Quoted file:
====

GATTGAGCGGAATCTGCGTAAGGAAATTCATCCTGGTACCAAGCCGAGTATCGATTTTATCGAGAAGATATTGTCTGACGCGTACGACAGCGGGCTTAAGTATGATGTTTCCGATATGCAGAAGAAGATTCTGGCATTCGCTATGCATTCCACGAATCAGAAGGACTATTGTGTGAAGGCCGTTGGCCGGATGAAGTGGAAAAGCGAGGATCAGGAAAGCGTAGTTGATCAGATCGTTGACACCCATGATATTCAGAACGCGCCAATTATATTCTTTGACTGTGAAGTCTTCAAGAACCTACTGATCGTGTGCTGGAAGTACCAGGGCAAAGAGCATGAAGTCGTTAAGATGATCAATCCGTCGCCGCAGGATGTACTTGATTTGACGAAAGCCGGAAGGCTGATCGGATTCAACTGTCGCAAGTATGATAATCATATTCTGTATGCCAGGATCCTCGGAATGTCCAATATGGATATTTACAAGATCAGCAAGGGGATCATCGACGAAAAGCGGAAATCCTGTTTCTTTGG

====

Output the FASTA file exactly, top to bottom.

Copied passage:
GATTGAGCGGAATCTGCGTAAGGAAATTCATCCTGGTACCAAGCCGAGTATCGATTTTATCGAGAAGATATTGTCTGACGCGTACGACAGCGGGCTTAAGTATGATGTTTCCGATATGCAGAAGAAGATTCTGGCATTCGCTATGCATTCCACGAATCAGAAGGACTATTGTGTGAAGGCCGTTGGCCGGATGAAGTGGAAAAGCGAGGATCAGGAAAGCGTAGTTGATCAGATCGTTGACACCCATGATATTCAGAACGCGCCAATTATATTCTTTGACTGTGAAGTCTTCAAGAACCTACTGATCGTGTGCTGGAAGTACCAGGGCAAAGAGCATGAAGTCGTTAAGATGATCAATCCGTCGCCGCAGGATGTACTTGATTTGACGAAAGCCGGAAGGCTGATCGGATTCAACTGTCGCAAGTATGATAATCATATTCTGTATGCCAGGATCCTCGGAATGTCCAATATGGATATTTACAAGATCAGCAAGGGGATCATCGACGAAAAGCGGAAATCCTGTTTCTTTGG